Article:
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Review of the gender pay gap in the medical profession

Sheffield children’s hospital 20 Oct 2016
Two doctors in conversation

The Department of Health and Social Care has set up an independent review of the gender pay gap in medicine.

We expect that the review will produce strong evidence of the causes of the gender pay gap and that its recommendations will have long-term impact on gender equality and pay in the medical profession.

Read our news story

Read our blog 'At last, someone is minding the gap'

Read our blog 'Everyone benefits from closing the gender pay gap'

Read our blog 'The gender pay gap - how it affects me' by Cristina Costache

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Find out more...

  • What is the gender pay gap and how does it differ from equal pay?

    The gender pay gap shows the difference between the average (mean or median) hourly earnings of all male and all female employees, expressed as a percentage of men's earnings. If an organisation has a pay gap of 15 per cent this means that women's average hourly earnings are 15 per cent less than men's.

    The gender pay gap is not the same as equal pay. Equal pay is about ensuring men and women doing similar work or work that is different but of equal value (in terms of skills, responsibility, effort) are paid the same. A gender pay gap could reflect a failure to provide equal pay but it usually reflects a range of factors, including a concentration of women in lower paid roles and women being less likely to reach senior management levels.

  • Why is a review of the gender pay gap in medicine being conducted?

    Government regulations now require all public and private sector organisations to publish their gender pay gap data. However, this data measures the median hourly rate across an employer's workforce, and does not break down the data for individual staff groups - i.e. for doctors.

    In July 2016 during the junior doctors' contract dispute, the Secretary of State for Health and Social Care announced that he would commission an independent review of the gender pay gap. However, the size of the gender pay gap in medicine has long been highlighted.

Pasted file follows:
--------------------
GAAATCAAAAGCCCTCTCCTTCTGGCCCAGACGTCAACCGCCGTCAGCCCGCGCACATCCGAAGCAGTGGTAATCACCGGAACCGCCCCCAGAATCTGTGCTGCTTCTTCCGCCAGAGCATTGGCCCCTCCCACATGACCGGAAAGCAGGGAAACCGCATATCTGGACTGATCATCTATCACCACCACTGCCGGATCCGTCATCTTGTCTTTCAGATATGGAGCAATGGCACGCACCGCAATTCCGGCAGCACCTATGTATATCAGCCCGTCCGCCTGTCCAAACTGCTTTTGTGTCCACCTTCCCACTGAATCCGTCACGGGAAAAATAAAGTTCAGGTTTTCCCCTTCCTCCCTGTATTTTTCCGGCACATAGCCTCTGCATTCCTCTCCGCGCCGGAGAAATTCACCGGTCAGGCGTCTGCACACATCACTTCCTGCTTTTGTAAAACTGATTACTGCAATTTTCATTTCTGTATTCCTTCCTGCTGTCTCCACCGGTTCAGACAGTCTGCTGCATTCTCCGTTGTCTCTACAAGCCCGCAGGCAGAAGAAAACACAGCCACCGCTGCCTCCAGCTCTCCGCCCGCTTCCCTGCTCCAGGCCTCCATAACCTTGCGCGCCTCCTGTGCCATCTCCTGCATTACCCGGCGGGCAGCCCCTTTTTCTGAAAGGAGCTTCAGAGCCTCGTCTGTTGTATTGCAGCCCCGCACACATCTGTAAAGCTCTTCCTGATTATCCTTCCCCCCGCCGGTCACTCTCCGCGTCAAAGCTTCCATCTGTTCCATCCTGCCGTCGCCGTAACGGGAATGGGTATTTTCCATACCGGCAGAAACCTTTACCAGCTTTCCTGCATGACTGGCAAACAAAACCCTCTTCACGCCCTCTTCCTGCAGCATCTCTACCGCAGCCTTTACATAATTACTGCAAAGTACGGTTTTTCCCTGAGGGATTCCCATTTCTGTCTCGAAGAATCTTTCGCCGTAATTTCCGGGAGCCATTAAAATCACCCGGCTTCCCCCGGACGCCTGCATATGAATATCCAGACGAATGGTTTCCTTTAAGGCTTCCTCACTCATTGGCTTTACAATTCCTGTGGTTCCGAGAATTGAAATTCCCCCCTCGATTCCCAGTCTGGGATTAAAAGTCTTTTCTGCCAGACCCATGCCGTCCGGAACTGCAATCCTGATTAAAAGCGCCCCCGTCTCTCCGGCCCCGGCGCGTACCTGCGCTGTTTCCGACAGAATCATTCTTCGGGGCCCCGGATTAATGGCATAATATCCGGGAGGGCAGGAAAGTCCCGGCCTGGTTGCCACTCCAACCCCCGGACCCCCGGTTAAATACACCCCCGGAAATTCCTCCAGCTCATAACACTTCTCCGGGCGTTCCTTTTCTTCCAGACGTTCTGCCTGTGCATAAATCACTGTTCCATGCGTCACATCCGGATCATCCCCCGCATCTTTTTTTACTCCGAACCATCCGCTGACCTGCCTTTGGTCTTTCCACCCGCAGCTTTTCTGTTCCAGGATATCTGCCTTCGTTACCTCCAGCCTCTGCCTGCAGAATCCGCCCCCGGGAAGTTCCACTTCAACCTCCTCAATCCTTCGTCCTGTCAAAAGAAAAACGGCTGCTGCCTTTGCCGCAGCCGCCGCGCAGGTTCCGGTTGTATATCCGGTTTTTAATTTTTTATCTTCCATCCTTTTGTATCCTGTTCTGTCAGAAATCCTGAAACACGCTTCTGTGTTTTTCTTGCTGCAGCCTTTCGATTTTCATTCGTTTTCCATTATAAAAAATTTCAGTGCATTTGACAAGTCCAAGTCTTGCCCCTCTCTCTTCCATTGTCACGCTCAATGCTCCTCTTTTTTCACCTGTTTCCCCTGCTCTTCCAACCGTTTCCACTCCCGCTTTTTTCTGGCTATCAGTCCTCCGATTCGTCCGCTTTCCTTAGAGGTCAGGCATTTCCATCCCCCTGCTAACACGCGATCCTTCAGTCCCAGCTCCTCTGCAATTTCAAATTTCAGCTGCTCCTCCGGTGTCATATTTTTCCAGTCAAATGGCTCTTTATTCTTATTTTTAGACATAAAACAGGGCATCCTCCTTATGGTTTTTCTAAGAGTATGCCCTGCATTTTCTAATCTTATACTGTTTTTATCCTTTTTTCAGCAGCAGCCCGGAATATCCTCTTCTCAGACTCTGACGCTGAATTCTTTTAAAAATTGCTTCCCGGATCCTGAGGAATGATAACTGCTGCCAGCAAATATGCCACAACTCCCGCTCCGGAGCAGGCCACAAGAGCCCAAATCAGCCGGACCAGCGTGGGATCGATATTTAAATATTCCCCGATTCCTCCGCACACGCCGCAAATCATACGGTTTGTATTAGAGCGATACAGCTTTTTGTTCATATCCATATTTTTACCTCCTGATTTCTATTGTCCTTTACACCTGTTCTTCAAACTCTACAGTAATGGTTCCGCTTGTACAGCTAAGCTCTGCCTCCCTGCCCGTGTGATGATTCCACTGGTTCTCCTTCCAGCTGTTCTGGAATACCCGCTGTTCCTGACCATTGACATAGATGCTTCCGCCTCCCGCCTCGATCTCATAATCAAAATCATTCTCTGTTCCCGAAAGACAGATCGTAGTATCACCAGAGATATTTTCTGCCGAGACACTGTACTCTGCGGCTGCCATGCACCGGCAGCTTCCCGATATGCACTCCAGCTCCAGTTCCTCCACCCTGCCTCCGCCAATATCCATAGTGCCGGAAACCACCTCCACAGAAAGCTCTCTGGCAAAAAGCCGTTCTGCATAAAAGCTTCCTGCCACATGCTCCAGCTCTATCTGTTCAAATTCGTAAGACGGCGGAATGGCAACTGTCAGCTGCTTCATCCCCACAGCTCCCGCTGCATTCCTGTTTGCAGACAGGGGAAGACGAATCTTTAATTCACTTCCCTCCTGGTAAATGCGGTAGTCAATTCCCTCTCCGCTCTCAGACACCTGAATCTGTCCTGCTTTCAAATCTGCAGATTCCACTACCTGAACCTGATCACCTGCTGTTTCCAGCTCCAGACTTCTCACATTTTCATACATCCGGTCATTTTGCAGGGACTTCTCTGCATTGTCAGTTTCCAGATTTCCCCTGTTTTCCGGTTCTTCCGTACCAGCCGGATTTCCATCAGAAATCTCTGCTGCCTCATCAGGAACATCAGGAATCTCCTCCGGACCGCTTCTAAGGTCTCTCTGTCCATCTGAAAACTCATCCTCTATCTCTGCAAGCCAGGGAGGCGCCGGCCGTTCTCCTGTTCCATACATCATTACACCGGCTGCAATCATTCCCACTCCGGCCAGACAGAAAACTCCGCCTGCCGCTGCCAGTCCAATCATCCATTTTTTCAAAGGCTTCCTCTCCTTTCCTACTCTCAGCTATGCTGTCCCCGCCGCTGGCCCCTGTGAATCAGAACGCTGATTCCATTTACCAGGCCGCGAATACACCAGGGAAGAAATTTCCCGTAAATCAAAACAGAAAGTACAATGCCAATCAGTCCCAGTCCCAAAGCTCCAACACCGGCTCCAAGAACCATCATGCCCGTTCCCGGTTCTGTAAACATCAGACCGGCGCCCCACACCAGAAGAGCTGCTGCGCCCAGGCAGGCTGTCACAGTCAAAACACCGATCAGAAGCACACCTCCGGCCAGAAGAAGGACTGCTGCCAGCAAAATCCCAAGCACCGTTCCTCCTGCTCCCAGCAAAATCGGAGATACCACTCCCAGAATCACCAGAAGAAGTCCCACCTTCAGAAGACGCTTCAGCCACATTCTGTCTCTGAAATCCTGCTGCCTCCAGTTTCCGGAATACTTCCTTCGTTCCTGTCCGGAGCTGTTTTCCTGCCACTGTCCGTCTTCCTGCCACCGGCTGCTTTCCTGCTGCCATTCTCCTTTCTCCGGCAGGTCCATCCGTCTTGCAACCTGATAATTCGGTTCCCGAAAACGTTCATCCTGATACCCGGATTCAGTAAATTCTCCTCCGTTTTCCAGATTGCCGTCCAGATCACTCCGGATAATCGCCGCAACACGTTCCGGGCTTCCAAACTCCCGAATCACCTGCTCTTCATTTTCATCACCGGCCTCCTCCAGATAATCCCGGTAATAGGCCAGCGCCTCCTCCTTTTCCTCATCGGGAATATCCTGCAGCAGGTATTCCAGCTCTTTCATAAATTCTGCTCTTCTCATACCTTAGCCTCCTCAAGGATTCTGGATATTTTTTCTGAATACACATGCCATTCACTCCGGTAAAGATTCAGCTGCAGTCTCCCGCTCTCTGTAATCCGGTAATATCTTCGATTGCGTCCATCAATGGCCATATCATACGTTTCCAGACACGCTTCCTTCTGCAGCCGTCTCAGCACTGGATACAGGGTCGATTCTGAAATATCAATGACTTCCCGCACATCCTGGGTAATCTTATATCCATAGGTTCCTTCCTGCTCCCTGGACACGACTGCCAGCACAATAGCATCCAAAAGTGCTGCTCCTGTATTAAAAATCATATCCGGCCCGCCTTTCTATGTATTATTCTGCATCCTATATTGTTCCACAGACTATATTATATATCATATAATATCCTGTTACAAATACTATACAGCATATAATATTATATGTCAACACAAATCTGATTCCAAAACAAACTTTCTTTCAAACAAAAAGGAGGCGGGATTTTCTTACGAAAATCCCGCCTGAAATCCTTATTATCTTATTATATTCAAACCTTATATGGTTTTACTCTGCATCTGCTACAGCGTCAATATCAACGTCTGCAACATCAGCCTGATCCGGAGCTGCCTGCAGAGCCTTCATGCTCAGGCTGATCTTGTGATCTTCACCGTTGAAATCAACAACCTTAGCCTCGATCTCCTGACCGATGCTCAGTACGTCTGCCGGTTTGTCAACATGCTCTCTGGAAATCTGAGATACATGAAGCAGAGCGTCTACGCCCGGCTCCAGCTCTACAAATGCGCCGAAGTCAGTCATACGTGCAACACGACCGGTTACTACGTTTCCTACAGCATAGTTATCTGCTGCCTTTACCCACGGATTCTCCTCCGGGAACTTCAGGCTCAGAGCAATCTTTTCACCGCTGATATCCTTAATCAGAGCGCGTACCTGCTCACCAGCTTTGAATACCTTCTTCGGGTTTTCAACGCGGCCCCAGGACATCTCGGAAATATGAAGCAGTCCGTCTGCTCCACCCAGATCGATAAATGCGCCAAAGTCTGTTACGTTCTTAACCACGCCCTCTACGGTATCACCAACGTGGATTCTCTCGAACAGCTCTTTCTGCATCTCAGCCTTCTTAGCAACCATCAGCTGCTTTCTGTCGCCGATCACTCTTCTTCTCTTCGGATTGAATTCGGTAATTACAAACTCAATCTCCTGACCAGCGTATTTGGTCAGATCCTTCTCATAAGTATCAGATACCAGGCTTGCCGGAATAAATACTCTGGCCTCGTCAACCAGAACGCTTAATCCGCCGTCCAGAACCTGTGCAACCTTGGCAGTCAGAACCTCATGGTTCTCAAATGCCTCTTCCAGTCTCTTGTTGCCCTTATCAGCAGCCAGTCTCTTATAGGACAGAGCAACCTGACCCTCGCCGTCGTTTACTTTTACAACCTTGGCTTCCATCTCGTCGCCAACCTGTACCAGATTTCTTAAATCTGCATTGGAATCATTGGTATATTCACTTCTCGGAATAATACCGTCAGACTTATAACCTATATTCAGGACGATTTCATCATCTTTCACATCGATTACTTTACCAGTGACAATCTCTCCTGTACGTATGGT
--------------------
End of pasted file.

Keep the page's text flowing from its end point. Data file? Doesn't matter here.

The influential 2009 Deech report, commissioned by the Chief Medical Officer, recommended a programme of action to improve opportunities for women in medicine. Several years later, evidence of a considerable pay gap in medicine indicates that many women continue to face barriers in their careers.

  • The aim and format of the review

    The overall aim of the review is to understand the causes of the gender pay gap in medicine and to make implementable recommendations to narrow it. It covers the whole medical profession including public health doctors and medical academics in England. It is looking at the pay gap across doctors' careers and in different areas of medicine.

    The review is looking at:

    • gendered education and career choices
    • unequal impact of caring responsibilities
    • lack of quality flexible working opportunities
    • underrepresentation of women in leadership positions
    • the culture of medicine

    A steering group is overseeing the review and will produce a final report containing recommendations by end of April 2019. It will be chaired by Prof Jane Dacre, immediate past president of the Royal College of Physicians and a strong advocate for gender equality in medicine.

    Representatives on the steering group include: the BMA, the Medical Women's Federation, DHSC and NHS Employers.

    A research team from the University of Surrey has been appointed to analyse pay and pensions data, and also take evidence from doctors themselves. A largescale survey is going out to approximately 40% of the medical profession, asking doctors views about a variety of working practices and individual decisions that affect pay and medical careers. The BMA has been supporting the development of the survey. We urge doctors who have been invited to participate in the survey by email, to respond. The more doctors who complete the survey the more accurate it will be.

    The survey is now live. Please look out for an email from [email protected]. It is also worth checking your spam email for this invitation. 

  • How is the BMA involved?

    As a key stakeholder, we are influencing the review.

    • Our representatives are having a strong influence on the steering group, which will sign off the final report and make the recommendations coming out of the review;
    • We have established an internal advisory group of doctors which is bringing the perspectives of all branches of practices into the review. This group has inputted ideas and feedback to share the review;
    • We are updating members throughout the review, including publishing a series of blogs, highlighting different aspects of the review.
  • The gender pay gap and the 2018-19 junior doctor contract review

    The BMA is currently in the process of reviewing the 2016 junior doctor contract with NHS Employers and the Department of Health and Social Care. 

    We are also a key stakeholder in the independent review of the gender pay gap in medicine.

    As part of the review of the 2016 contract, we are factoring in the key concerns and ongoing research of the gender pay gap group, such as women being under-represented in senior jobs, unequal impact of parenting responsibilities and part-time work.

    Find out more about the gender pay gap and the junior doctor contract review

  • Further information